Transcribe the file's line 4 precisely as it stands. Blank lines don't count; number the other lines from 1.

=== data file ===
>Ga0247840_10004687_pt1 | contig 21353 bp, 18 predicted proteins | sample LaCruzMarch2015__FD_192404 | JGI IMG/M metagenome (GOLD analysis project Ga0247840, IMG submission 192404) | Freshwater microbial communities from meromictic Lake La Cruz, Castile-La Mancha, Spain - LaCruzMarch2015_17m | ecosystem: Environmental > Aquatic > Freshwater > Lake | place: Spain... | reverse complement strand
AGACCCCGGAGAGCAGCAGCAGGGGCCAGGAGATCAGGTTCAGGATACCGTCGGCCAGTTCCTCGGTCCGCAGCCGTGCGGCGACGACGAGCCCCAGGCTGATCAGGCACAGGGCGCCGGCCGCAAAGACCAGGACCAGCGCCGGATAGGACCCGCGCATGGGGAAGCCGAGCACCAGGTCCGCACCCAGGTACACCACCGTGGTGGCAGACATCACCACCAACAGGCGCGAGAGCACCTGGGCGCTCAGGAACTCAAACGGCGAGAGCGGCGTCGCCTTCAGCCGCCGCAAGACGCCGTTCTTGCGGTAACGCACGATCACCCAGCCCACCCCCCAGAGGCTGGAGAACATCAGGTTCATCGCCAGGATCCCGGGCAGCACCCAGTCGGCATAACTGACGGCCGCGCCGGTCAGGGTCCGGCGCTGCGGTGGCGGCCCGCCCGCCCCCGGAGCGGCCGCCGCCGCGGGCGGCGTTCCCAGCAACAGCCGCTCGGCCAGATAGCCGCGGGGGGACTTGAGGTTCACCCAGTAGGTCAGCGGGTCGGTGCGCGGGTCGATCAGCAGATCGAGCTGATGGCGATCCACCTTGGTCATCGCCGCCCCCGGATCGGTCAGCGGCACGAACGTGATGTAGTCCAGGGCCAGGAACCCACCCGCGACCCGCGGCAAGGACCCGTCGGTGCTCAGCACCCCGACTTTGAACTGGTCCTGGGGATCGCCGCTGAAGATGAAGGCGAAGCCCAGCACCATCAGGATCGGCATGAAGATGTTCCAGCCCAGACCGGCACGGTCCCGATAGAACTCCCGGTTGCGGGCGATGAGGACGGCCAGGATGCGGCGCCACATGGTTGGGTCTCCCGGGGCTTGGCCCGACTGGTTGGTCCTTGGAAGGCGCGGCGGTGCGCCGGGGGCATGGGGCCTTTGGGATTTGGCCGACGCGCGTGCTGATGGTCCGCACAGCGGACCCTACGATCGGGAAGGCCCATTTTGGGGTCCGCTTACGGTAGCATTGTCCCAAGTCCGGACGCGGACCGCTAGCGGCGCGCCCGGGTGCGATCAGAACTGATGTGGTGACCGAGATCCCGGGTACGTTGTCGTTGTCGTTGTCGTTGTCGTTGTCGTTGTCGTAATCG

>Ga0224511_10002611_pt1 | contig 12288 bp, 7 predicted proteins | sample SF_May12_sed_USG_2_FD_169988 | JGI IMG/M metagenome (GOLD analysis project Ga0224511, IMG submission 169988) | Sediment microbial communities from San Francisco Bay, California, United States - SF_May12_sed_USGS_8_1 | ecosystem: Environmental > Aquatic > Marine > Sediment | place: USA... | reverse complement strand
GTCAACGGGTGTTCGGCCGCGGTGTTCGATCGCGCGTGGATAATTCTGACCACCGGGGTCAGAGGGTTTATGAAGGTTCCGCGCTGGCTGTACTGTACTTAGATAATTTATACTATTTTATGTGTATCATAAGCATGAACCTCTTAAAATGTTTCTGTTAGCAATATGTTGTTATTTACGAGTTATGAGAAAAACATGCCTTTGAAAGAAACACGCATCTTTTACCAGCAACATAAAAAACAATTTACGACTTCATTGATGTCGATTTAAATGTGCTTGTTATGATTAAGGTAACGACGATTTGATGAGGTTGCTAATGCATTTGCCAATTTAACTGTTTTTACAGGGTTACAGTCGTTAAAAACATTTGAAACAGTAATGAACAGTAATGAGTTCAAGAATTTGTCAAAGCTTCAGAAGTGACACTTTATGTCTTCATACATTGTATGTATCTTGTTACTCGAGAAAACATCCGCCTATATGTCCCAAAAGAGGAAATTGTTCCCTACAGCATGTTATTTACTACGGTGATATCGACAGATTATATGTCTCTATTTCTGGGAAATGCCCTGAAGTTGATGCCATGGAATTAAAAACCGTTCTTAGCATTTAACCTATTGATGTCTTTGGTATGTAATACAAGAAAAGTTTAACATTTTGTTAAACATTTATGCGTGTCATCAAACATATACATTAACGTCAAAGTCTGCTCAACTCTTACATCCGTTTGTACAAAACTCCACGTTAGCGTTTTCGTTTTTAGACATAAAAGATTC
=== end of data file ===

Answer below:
GTCAACGGGTGTTCGGCCGCGGTGTTCGATCGCGCGTGGATAATTCTGACCACCGGGGTCAGAGGGTTTATGAAGGTTCCGCGCTGGCTGTACTGTACTTAGATAATTTATACTATTTTATGTGTATCATAAGCATGAACCTCTTAAAATGTTTCTGTTAGCAATATGTTGTTATTTACGAGTTATGAGAAAAACATGCCTTTGAAAGAAACACGCATCTTTTACCAGCAACATAAAAAACAATTTACGACTTCATTGATGTCGATTTAAATGTGCTTGTTATGATTAAGGTAACGACGATTTGATGAGGTTGCTAATGCATTTGCCAATTTAACTGTTTTTACAGGGTTACAGTCGTTAAAAACATTTGAAACAGTAATGAACAGTAATGAGTTCAAGAATTTGTCAAAGCTTCAGAAGTGACACTTTATGTCTTCATACATTGTATGTATCTTGTTACTCGAGAAAACATCCGCCTATATGTCCCAAAAGAGGAAATTGTTCCCTACAGCATGTTATTTACTACGGTGATATCGACAGATTATATGTCTCTATTTCTGGGAAATGCCCTGAAGTTGATGCCATGGAATTAAAAACCGTTCTTAGCATTTAACCTATTGATGTCTTTGGTATGTAATACAAGAAAAGTTTAACATTTTGTTAAACATTTATGCGTGTCATCAAACATATACATTAACGTCAAAGTCTGCTCAACTCTTACATCCGTTTGTACAAAACTCCACGTTAGCGTTTTCGTTTTTAGACATAAAAGATTC